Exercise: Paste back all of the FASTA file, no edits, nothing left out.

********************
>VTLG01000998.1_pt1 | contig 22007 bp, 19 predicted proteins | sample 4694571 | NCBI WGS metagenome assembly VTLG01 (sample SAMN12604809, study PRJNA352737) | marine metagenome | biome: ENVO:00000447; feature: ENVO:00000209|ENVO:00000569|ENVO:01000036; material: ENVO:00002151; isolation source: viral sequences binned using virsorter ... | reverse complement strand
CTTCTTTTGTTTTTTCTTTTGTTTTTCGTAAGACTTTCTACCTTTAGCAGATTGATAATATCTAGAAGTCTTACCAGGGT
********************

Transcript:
>VTLG01000998.1_pt1 | contig 22007 bp, 19 predicted proteins | sample 4694571 | NCBI WGS metagenome assembly VTLG01 (sample SAMN12604809, study PRJNA352737) | marine metagenome | biome: ENVO:00000447; feature: ENVO:00000209|ENVO:00000569|ENVO:01000036; material: ENVO:00002151; isolation source: viral sequences binned using virsorter ... | reverse complement strand
CTTCTTTTGTTTTTTCTTTTGTTTTTCGTAAGACTTTCTACCTTTAGCAGATTGATAATATCTAGAAGTCTTACCAGGGT